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That is not the case with a VPN, as it only shifts traffic from your ISP (at home) or hotel Wi-Fi (if you traveled) to the VPN’s servers. The VPN provider will be able to see your traffic. If any adversary serves the VPN provider with a court order or hacks the VPN’s servers, they will be able to see your traffic too. VPNs are not bad at all, and you should use them if you want.


To learn what a VPN is and how it works go here

5. Use Tor

How to Install and Use the Tor Browser on Linux

If you need large, robust, and effective metadata-resistant software, you can never go wrong with Tor. However, you may be concerned about how much anonymity the Tor project can offer. There are some technical limitations to how anonymous you will be online when using Tor. Researchers have not been able to fix this issue successfully.

Tor is an acronym for The Onion Router that works well for low-latency web browsing. It only supports TCP and not UDP. It’s important to know that larger websites block access using Tor, which means that the software will not work when accessing such sites. Tor does not offer complete anonymity, but it is the best tool you can have in your arsenal as far as online anonymity is concerned.

Unfortunately, some bad actors take advantage of Tor’s dual use to perform criminal activities. While journalists use this technology to do their work anonymously, criminals use it for bad reasons. But that does not mean that Tor is bad. We cannot ban highways or cars simply because robbers drive cars on the highway. 

The same thing goes for the scary “Dark Web.” The Tor Browser is an excellent choice for mobile devices. Some other browsers like the Brave browser also come with a Tor option. If you are an iOs user, the OnionBrowser has an unofficial Tor Project-endorsed app. For Android users, there is an official Tor Browser app.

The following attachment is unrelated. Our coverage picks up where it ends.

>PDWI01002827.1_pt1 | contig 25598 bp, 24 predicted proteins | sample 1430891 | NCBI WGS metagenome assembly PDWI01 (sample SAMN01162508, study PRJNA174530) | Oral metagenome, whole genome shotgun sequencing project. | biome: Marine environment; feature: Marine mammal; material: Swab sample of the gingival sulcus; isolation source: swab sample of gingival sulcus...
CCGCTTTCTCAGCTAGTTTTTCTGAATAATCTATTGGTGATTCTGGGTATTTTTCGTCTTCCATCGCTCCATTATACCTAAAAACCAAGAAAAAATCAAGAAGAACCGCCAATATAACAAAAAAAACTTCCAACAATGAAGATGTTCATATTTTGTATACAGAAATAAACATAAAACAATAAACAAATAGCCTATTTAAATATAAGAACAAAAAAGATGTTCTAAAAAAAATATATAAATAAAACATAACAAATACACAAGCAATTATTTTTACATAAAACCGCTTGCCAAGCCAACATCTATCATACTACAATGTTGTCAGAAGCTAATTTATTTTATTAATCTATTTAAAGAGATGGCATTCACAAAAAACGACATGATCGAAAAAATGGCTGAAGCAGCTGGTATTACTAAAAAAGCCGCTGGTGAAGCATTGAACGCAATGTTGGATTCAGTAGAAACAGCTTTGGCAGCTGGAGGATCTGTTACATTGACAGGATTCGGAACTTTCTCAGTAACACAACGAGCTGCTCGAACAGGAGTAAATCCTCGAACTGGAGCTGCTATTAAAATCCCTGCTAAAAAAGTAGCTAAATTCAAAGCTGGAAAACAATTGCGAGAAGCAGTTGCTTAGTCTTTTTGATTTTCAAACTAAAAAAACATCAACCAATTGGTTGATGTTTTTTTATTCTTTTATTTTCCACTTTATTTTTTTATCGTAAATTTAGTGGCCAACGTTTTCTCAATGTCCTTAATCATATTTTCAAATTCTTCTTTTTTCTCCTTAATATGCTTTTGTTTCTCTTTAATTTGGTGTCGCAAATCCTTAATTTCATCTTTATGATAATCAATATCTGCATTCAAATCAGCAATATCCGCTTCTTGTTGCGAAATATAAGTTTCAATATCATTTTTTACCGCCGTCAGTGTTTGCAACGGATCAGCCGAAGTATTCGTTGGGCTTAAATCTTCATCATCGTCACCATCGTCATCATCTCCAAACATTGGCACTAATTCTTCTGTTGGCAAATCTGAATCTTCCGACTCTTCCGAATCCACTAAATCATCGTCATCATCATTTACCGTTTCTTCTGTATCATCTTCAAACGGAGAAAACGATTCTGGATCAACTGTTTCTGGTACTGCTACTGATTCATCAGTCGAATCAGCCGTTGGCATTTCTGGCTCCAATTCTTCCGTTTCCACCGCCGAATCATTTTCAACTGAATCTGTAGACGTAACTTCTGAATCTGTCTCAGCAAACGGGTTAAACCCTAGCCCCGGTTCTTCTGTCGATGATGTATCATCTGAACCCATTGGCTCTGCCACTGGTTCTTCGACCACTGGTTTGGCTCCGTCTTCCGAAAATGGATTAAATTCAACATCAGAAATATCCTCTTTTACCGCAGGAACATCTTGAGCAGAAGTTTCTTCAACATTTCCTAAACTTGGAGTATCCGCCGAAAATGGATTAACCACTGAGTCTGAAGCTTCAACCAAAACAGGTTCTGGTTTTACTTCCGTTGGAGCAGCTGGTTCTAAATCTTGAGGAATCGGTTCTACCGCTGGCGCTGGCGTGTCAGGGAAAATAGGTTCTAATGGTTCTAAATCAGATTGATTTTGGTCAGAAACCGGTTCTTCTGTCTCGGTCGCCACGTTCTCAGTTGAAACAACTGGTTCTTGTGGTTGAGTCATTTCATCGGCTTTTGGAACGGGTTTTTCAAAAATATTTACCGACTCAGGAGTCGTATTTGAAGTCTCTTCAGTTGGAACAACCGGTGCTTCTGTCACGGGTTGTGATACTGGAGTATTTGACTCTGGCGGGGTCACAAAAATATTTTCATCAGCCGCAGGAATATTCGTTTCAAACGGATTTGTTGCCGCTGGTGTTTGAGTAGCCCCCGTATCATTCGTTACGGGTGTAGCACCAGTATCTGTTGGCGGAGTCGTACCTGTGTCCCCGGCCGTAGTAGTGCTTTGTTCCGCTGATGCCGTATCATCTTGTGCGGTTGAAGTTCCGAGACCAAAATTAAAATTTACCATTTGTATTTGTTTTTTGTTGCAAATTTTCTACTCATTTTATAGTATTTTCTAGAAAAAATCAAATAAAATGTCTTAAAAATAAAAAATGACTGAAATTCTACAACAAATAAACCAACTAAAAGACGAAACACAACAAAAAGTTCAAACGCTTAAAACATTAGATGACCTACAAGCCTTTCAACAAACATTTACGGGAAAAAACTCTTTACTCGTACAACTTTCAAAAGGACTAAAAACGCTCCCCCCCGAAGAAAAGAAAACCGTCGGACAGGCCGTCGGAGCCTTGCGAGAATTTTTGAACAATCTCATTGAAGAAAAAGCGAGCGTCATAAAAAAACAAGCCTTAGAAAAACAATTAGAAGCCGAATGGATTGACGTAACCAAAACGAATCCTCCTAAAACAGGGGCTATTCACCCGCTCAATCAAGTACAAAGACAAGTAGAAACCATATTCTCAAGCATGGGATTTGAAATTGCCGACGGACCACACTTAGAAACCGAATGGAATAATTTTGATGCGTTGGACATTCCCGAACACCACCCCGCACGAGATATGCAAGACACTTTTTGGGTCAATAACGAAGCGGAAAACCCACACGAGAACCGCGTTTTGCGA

6. Use zero-knowledge services

Many services offer their users no privacy. For example, Office 365 scans everything their users write, and Google can read all your emails (inbox and sent messages). DropBox examines everything its users upload. These companies, alongside many others, are PRISM providers. What this means is that they work hand-in-hand with mass surveillance programs. If your online activities are visible to Google, folks in Washington can also see it.

However, there is a way to go around this issue. You may encrypt your messages when using Gmail or your photos before uploading them to DropBox. It requires you to use PGP, and if you know how the encryption system works, you should take advantage of it. On the other hand, some service providers offer zero-knowledge file storage. 

You cannot fully trust that a service provider is not backdoored. However, SpiderOak, a US-based DropBox-alternative, advertises zero-knowledge file storage. Also, if email security is what you want, Protonmail, a Switzerland-based company, advertises zero-knowledge email. They also claim that it is not mathematically possible for them to share your email with a third party.

However, it would be best to do your own research before you entrust anything important to any of these providers. Try to find out services that offer zero-knowledge file storage and use them.


7. Be careful what you post online.

You probably have a couple of things going on in your life that you want to keep private. Since you are in charge of what you post on social media, you can choose not to post things that you would rather keep private. It is not the best idea to share such information. Not even with a select group of people online, as the information would risk getting into the wrong hands.